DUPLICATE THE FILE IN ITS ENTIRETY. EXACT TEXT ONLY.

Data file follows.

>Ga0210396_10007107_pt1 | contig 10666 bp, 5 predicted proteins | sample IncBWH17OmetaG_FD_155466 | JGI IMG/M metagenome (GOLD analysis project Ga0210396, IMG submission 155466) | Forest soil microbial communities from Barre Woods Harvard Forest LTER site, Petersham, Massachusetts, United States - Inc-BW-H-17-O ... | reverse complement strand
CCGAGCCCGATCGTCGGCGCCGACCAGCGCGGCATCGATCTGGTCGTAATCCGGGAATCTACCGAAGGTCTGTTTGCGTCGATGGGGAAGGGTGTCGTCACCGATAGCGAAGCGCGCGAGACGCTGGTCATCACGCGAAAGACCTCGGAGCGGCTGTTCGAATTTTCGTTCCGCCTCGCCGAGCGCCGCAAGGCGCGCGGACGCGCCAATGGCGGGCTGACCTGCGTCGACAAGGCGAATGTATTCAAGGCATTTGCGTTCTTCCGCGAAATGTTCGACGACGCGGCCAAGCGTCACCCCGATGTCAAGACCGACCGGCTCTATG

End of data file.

>Ga0210396_10007107_pt1 | contig 10666 bp, 5 predicted proteins | sample IncBWH17OmetaG_FD_155466 | JGI IMG/M metagenome (GOLD analysis project Ga0210396, IMG submission 155466) | Forest soil microbial communities from Barre Woods Harvard Forest LTER site, Petersham, Massachusetts, United States - Inc-BW-H-17-O ... | reverse complement strand
CCGAGCCCGATCGTCGGCGCCGACCAGCGCGGCATCGATCTGGTCGTAATCCGGGAATCTACCGAAGGTCTGTTTGCGTCGATGGGGAAGGGTGTCGTCACCGATAGCGAAGCGCGCGAGACGCTGGTCATCACGCGAAAGACCTCGGAGCGGCTGTTCGAATTTTCGTTCCGCCTCGCCGAGCGCCGCAAGGCGCGCGGACGCGCCAATGGCGGGCTGACCTGCGTCGACAAGGCGAATGTATTCAAGGCATTTGCGTTCTTCCGCGAAATGTTCGACGACGCGGCCAAGCGTCACCCCGATGTCAAGACCGACCGGCTCTATG